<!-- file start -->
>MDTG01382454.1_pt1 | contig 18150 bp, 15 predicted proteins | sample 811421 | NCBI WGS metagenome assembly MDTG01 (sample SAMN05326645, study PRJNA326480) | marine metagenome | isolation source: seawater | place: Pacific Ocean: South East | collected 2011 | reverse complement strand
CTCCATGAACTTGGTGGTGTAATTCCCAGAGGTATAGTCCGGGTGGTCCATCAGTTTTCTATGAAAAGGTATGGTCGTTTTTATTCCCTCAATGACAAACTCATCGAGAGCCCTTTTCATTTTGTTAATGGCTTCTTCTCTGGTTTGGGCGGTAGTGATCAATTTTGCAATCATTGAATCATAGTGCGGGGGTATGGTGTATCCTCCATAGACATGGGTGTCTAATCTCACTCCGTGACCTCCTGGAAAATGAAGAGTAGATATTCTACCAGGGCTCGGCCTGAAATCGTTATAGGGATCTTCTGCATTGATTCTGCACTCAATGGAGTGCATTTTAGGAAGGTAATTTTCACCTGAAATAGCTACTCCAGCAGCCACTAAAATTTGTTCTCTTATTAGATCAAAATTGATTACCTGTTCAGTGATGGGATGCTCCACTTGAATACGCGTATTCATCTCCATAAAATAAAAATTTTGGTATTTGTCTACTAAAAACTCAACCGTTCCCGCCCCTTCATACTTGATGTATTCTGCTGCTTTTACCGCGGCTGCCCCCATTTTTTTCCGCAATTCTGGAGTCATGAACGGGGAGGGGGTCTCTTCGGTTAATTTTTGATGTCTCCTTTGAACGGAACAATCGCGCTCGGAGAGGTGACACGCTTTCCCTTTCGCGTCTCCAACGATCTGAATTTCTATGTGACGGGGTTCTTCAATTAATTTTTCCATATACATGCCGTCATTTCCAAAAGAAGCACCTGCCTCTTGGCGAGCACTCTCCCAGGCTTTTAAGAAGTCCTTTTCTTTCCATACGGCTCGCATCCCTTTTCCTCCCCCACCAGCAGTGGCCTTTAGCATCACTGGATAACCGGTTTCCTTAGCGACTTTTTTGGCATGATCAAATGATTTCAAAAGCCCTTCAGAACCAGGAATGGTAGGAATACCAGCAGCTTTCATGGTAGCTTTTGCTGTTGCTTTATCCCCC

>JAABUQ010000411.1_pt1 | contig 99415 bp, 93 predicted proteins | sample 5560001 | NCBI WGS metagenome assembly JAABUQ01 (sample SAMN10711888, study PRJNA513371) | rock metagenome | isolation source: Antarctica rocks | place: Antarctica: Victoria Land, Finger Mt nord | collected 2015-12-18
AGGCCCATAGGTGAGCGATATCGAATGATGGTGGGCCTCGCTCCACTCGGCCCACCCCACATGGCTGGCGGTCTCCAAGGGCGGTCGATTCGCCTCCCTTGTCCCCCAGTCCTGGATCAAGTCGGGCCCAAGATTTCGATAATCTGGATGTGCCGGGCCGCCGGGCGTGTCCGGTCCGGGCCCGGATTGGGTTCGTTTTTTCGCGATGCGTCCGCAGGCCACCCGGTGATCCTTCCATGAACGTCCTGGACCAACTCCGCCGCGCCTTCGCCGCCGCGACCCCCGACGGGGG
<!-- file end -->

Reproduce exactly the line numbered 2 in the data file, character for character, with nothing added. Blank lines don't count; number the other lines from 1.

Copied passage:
CTCCATGAACTTGGTGGTGTAATTCCCAGAGGTATAGTCCGGGTGGTCCATCAGTTTTCTATGAAAAGGTATGGTCGTTTTTATTCCCTCAATGACAAACTCATCGAGAGCCCTTTTCATTTTGTTAATGGCTTCTTCTCTGGTTTGGGCGGTAGTGATCAATTTTGCAATCATTGAATCATAGTGCGGGGGTATGGTGTATCCTCCATAGACATGGGTGTCTAATCTCACTCCGTGACCTCCTGGAAAATGAAGAGTAGATATTCTACCAGGGCTCGGCCTGAAATCGTTATAGGGATCTTCTGCATTGATTCTGCACTCAATGGAGTGCATTTTAGGAAGGTAATTTTCACCTGAAATAGCTACTCCAGCAGCCACTAAAATTTGTTCTCTTATTAGATCAAAATTGATTACCTGTTCAGTGATGGGATGCTCCACTTGAATACGCGTATTCATCTCCATAAAATAAAAATTTTGGTATTTGTCTACTAAAAACTCAACCGTTCCCGCCCCTTCATACTTGATGTATTCTGCTGCTTTTACCGCGGCTGCCCCCATTTTTTTCCGCAATTCTGGAGTCATGAACGGGGAGGGGGTCTCTTCGGTTAATTTTTGATGTCTCCTTTGAACGGAACAATCGCGCTCGGAGAGGTGACACGCTTTCCCTTTCGCGTCTCCAACGATCTGAATTTCTATGTGACGGGGTTCTTCAATTAATTTTTCCATATACATGCCGTCATTTCCAAAAGAAGCACCTGCCTCTTGGCGAGCACTCTCCCAGGCTTTTAAGAAGTCCTTTTCTTTCCATACGGCTCGCATCCCTTTTCCTCCCCCACCAGCAGTGGCCTTTAGCATCACTGGATAACCGGTTTCCTTAGCGACTTTTTTGGCATGATCAAATGATTTCAAAAGCCCTTCAGAACCAGGAATGGTAGGAATACCAGCAGCTTTCATGGTAGCTTTTGCTGTTGCTTTATCCCCC